While two’s a crowd for some, it’s the perfect number for others. The tapered design of the teepee puts floor space at a premium. If you have a particularly sociable child, make sure your teepee has enough room for more than one occupant. Teepees that are 5 to 6 feet wide will definitely have room for more than one child or adult. Structures ranging from 3.5 to 4 feet wide are best for one child.

Floor vs. floorless

Floor: Some kids’ teepees are designed with a built-in floor. These models are preferable for outdoor use, so your child doesn’t get covered in dirt. They may also provide a layer of warmth in rooms with wood, laminate, or tile floors, although you’ll need to be careful that the tent doesn’t slip. Teepee floors can also help protect your carpeting or other vulnerable flooring from sticky spills, crumbs, or other debris. Some floors are permanently attached to the tent’s base; others can be easily removed for cleaning.

Teepees with floors have both advantages and drawbacks. If you decide you want a tent with a built-in floor, look for a model with nonskid material underneath. This prevents the whole structure from swaying if a child slips or trips while exiting the tent. A waterproof base is essential if the teepee will see outdoor action. Waterproofing keeps moisture from seeping through the floor into your child’s clothing and toys. This feature can be useful indoors, too, if kids are likely to snack and drink inside the tent, or if users aren’t yet potty trained. A floor that can be removed for washing gives you more flexibility for setup and cleaning.

Floorless: A teepee without a floor may be easier to manage on a practical level. The walls aren’t connected to a floor, so the whole structure doesn’t slip or shake if a child loses their footing. Most parents outfit teepees with throw rugs, pillows, or bean bags, so the user is comfortable with or without a built-in floor.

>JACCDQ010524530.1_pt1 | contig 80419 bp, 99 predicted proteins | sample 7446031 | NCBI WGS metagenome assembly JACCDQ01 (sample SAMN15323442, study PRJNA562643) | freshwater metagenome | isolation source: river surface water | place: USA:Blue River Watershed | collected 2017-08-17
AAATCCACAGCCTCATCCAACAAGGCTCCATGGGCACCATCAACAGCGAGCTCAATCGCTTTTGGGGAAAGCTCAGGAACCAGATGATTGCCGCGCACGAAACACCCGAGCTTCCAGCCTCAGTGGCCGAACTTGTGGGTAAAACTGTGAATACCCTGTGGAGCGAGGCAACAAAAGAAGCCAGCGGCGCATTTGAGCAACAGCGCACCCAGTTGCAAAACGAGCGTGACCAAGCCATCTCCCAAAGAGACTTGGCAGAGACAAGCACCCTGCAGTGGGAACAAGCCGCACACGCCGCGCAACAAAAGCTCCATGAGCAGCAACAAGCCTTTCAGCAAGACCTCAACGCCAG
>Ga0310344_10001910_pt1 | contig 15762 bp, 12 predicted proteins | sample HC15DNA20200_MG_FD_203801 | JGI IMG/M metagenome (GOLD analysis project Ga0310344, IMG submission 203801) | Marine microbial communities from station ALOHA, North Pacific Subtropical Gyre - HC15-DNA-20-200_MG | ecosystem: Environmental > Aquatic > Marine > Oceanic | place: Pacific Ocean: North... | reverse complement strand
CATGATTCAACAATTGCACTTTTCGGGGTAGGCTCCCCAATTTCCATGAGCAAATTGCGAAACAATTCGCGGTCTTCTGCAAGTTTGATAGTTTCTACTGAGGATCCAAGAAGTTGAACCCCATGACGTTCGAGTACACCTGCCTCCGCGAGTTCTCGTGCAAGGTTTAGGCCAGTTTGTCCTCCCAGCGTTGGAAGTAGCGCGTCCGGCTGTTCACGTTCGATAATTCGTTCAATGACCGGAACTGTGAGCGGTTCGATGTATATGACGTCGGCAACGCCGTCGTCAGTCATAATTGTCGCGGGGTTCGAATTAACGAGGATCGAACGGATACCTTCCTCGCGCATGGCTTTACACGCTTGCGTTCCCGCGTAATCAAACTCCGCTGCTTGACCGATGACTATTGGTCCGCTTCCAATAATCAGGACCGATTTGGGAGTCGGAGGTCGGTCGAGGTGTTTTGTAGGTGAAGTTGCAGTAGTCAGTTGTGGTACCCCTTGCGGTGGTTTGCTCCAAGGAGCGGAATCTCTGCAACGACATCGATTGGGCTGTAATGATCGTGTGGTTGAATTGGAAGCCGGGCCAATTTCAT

EXPERT TIP

A bean bag or kids’ chair, throw rug, and storage bin can make a teepee cozier.


Staff  | BestReviews

Features

Extras and accessories help your child make the teepee their own. Many teepees come with practical or themed extras for personalization.

Pockets

We all need space for our gear, and kids are no exception. Many teepee walls have built-in storage pockets for items like handheld toys, books, and tablets. Consider the pocket size as well as the weight of your kids’ favorite items, and consider adding a stand-alone bin for toys that are too heavy.

Windows

Native American teepees lacked windows, but you’ll be thankful for this modern design element. Built-in windows let light into the teepee, so your child can see to read and play. They also improve air circulation, which kids will appreciate on summer days. Windows also let parents peek inside, without announcing their presence, to verify that everyone is playing nicely.

Closure

Some teepees have flaps and can close fully; others are permanently open. Consider which option is best for your child and family.

Extras

You can always add curtains, lights, and rugs later, but some teepee sets get the ball rolling for you. Such items as flags, battery-operated string lights, teepee toppers, and dream catchers help your child customize the teepee both inside and out. They also save parents from additional purchases or trips to the store.

Teepees aren’t small, but like their namesakes, they fold down impressively. If you’re likely to move or store your teepee, make sure it comes with a sturdy bag to store, carry, and protect the light-colored fabric.

EXPERT TIP

A quiet space like a teepee can give your child a spot to decompress from the stress of the day.


Staff  | BestReviews

Accessories

Play tent: Pacific Play Tents 4-Kid Dome II Play Tent
If your child isn’t quite old enough for a teepee, consider this play tent. Unlike most teepees, this oversize tent is brightly colored, so it’s more attractive to younger children. Two crawl tunnel ports add even more fun.

Play tunnel: Poco Divo Play Tunnel
Kids love a play tunnel, whether it’s attached to a tent or open-ended. At almost 6 feet long, this tunnel offers your children plenty of room to explore, and it folds down to almost nothing for storage.

Kids’ chair: Flash Furniture Contemporary Kids’ Recliner
Now that your child has a space of their own, your little one needs somewhere to sit. This vinyl chair is a cozy, well-padded miniature of your favorite recliner. It even has a cup holder to help prevent spills in the new teepee.